Lagos, Nigeria (CNN)How much money has been generated to fight the spread of coronavirus in Africa? It's hard to keep track.
Massive funding has been donated to help fight the coronavirus in Africa. This nonprofit is trying to keep track of it
The continent has more than 63,000 cases of the virus, according to the World Health Organization. In response, private individuals, governments, and other organizations have donated extensive funds to provide protective gear, test for the virus, and provide relief materials for people in vulnerable countries on the continent.
In Nigeria, the government approved a 10 billion naira grant (about $27 million) to fight the spread of coronavirus. And in Ghana, $100 million was released by the government to expand the infrastructure needed to curtail the virus in the West African country.
Nigeria-based nonprofit Follow the Money is compiling a list of all the pledges and funds donated to minimize the spread of the virus in Africa. It is also tracking how the money is spent by contacting donors and government agencies for detailed information on spending plans.
With a presence in Nigeria, Kenya, the Gambia, Zimbabwe, Cameroon, Malawi, and Liberia the group has a focus on tracking government spending and international aid in rural communities, according to co-founder, Hamzat Lawal.
"Follow the Money tries to answer where funds that have been donated to rural communities in Africa are coming from, where they are going and most importantly, how they are being utilized, particularly at the grassroots level," he told CNN.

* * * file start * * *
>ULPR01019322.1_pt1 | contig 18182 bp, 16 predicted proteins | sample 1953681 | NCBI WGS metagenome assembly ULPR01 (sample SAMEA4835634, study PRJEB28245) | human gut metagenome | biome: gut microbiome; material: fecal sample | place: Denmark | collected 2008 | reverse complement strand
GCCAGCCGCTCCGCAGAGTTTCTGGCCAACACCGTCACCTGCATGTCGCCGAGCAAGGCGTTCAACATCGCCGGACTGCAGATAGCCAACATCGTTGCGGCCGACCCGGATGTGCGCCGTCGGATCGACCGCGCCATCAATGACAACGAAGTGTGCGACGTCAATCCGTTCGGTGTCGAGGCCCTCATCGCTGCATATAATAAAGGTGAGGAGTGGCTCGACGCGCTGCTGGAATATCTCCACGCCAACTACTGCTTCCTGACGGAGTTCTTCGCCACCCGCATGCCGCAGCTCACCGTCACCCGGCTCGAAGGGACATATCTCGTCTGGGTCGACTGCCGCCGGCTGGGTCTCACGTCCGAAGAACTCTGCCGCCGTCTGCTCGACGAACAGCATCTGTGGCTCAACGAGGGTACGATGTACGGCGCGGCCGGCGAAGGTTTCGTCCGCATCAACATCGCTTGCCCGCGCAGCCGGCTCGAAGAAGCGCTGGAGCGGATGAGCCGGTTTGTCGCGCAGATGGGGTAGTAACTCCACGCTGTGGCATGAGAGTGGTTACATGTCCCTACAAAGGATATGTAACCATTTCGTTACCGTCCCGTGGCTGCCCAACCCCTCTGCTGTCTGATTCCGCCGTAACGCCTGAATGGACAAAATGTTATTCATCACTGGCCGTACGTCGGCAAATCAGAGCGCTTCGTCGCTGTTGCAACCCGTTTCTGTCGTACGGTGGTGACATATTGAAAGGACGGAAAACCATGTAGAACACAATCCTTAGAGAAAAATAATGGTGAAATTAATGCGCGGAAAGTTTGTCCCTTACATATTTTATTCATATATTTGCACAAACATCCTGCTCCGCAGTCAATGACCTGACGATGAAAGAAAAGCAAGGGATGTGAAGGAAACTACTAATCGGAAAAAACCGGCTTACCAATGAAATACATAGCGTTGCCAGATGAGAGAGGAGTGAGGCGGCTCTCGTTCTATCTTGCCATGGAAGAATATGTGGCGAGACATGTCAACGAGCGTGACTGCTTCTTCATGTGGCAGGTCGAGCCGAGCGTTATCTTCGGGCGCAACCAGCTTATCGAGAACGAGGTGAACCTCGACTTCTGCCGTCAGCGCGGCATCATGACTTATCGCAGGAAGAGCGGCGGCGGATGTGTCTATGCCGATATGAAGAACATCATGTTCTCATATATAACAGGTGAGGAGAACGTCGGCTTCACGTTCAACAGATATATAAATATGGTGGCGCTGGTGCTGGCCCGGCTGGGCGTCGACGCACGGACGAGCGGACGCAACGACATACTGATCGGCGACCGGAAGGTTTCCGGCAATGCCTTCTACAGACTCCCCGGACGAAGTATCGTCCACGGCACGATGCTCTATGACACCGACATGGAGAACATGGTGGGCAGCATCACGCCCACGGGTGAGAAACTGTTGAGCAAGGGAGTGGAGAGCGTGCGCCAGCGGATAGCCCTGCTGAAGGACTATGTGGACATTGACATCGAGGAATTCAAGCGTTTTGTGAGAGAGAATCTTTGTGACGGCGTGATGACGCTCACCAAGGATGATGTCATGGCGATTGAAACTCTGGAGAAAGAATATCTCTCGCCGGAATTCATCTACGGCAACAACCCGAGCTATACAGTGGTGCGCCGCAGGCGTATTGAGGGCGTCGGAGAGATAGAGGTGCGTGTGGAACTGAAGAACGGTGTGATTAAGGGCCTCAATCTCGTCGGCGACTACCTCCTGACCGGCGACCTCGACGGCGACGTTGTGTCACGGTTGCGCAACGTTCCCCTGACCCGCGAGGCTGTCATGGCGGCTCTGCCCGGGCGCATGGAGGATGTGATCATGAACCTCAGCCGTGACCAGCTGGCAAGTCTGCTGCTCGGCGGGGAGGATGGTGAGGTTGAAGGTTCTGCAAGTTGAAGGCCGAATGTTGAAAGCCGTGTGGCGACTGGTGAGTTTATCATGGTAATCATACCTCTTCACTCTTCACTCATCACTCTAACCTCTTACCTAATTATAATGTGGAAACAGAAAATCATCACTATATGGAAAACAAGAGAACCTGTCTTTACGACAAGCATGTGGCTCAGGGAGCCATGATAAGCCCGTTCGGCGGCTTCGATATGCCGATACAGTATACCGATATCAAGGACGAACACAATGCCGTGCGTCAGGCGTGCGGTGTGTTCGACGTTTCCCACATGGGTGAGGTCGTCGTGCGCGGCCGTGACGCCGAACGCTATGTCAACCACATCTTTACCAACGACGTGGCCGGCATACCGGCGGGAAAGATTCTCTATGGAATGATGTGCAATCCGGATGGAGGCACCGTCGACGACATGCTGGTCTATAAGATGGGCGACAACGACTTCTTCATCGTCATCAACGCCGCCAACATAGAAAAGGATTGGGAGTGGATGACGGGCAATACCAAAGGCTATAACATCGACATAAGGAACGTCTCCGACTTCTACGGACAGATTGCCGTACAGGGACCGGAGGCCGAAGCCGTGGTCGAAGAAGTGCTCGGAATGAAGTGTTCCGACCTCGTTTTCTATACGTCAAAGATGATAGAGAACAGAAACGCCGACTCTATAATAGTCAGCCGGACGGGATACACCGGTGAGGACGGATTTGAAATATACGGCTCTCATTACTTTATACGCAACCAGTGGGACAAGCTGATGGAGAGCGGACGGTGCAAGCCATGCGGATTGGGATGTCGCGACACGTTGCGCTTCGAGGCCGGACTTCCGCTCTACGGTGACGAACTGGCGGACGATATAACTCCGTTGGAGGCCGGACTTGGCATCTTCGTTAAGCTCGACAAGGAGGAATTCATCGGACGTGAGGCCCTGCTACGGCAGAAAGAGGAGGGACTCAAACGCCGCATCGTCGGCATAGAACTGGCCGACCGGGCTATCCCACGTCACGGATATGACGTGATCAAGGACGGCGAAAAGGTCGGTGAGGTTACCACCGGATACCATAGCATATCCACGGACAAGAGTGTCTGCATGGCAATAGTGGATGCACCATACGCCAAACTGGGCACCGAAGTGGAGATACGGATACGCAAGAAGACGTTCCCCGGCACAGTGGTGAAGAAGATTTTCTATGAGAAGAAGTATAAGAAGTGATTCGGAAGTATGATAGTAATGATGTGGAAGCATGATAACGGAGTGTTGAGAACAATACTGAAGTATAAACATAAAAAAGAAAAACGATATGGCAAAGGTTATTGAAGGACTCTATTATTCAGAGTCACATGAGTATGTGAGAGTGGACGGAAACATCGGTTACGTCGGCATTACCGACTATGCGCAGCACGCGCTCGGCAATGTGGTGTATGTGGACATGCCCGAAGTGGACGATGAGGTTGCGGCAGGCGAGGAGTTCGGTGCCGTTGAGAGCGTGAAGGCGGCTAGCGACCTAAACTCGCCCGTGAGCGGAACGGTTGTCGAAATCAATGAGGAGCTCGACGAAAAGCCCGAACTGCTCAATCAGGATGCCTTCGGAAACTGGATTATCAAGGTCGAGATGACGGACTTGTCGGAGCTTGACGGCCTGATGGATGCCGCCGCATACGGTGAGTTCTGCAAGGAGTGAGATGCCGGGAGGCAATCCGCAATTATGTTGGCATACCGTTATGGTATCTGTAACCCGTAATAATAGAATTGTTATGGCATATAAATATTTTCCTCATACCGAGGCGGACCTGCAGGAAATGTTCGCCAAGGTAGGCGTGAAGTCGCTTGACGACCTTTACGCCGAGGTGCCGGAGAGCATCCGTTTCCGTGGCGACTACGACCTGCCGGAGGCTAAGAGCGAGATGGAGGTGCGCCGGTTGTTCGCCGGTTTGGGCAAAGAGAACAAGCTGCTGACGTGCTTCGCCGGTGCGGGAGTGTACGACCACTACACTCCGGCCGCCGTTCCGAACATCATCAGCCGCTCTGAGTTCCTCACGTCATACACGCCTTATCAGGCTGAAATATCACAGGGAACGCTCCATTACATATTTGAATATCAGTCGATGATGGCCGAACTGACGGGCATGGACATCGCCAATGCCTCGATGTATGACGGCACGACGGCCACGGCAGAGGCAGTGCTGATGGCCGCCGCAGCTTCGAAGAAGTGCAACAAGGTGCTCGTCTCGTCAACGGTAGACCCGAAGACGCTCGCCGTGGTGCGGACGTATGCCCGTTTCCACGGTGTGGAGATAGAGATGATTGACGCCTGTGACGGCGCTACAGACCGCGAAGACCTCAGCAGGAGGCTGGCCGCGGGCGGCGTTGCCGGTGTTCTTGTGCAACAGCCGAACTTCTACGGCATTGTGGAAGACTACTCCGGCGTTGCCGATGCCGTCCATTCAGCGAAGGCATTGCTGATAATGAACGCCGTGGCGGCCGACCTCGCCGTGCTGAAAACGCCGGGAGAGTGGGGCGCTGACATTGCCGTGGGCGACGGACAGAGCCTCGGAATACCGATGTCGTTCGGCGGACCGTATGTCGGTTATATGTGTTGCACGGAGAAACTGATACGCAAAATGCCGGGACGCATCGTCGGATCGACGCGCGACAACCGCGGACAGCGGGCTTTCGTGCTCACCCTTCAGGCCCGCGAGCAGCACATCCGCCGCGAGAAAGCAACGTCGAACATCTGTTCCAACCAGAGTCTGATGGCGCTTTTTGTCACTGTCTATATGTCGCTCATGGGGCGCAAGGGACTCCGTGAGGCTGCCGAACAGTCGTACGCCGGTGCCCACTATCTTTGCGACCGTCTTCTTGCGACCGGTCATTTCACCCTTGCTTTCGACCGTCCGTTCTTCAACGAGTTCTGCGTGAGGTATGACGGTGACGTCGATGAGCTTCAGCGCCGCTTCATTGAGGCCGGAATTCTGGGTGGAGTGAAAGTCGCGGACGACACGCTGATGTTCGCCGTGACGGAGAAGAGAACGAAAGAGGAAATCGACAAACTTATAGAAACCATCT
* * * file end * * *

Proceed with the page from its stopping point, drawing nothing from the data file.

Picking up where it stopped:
According to Lawal, the group monitors announcements of grants and donations for low-income communities, and for transparency, they contact the government, agency, or individual responsible for the grant to provide a breakdown of how they intend to spend the money.
"We also visit these communities to find out if they have received any funding or palliatives based on the information we get from the donors. We make sure we empower them with information we have on the donation so that they are able to demand accountability from the government or agency involved in the donation," he explained.
In Nigeria, Follow the Money created a database with information on more than 250 grants and other funds released to fight the spread of coronavirus.
According to Lawal, the team has traced coronavirus interventions worth up to 87 billion naira (about $222 million) in the country.
The database has information on how much was donated, who donated it, date it was announced and whether or not it has been disbursed for use. Lawal said the information was sourced from publicly available sources, including news reports.
"We created a hashtag called #followcovid19money. Through the hashtag, we are engaging private individuals and companies on social media to give us a breakdown of how they intend to use the money to fight coronavirus," he said.
On social media, agencies including the Nigerian National Petroleum Corporation and the Federal Capital Territory, which administers Nigeria's capital, Abuja, have so far responded to Follow the Money's questions on how its donations will be spent.
"We know for example through responses that the NNPC is going to different parts of the country donating facemasks, ambulances and protective gear for health workers," he explained.
But as a result of curfews and lockdowns in certain parts of the country, Lawal said it's hard to trace whether the grants are being used the way they are supposed to be used.
The team usually goes into communities to find out if funding is being allocated the way it's supposed to be. However, in the wake of the virus, it has had to minimize contact with people, he said.